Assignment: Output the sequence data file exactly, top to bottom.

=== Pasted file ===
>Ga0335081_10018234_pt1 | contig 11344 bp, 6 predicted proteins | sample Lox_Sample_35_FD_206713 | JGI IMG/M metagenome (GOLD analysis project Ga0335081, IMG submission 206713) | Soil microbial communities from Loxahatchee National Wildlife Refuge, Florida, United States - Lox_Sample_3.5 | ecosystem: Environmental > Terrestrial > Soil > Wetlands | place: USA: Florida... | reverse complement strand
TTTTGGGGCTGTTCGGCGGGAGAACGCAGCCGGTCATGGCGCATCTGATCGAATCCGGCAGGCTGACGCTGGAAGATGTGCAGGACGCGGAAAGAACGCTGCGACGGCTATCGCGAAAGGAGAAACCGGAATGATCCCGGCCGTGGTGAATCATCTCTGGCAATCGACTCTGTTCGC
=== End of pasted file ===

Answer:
>Ga0335081_10018234_pt1 | contig 11344 bp, 6 predicted proteins | sample Lox_Sample_35_FD_206713 | JGI IMG/M metagenome (GOLD analysis project Ga0335081, IMG submission 206713) | Soil microbial communities from Loxahatchee National Wildlife Refuge, Florida, United States - Lox_Sample_3.5 | ecosystem: Environmental > Terrestrial > Soil > Wetlands | place: USA: Florida... | reverse complement strand
TTTTGGGGCTGTTCGGCGGGAGAACGCAGCCGGTCATGGCGCATCTGATCGAATCCGGCAGGCTGACGCTGGAAGATGTGCAGGACGCGGAAAGAACGCTGCGACGGCTATCGCGAAAGGAGAAACCGGAATGATCCCGGCCGTGGTGAATCATCTCTGGCAATCGACTCTGTTCGC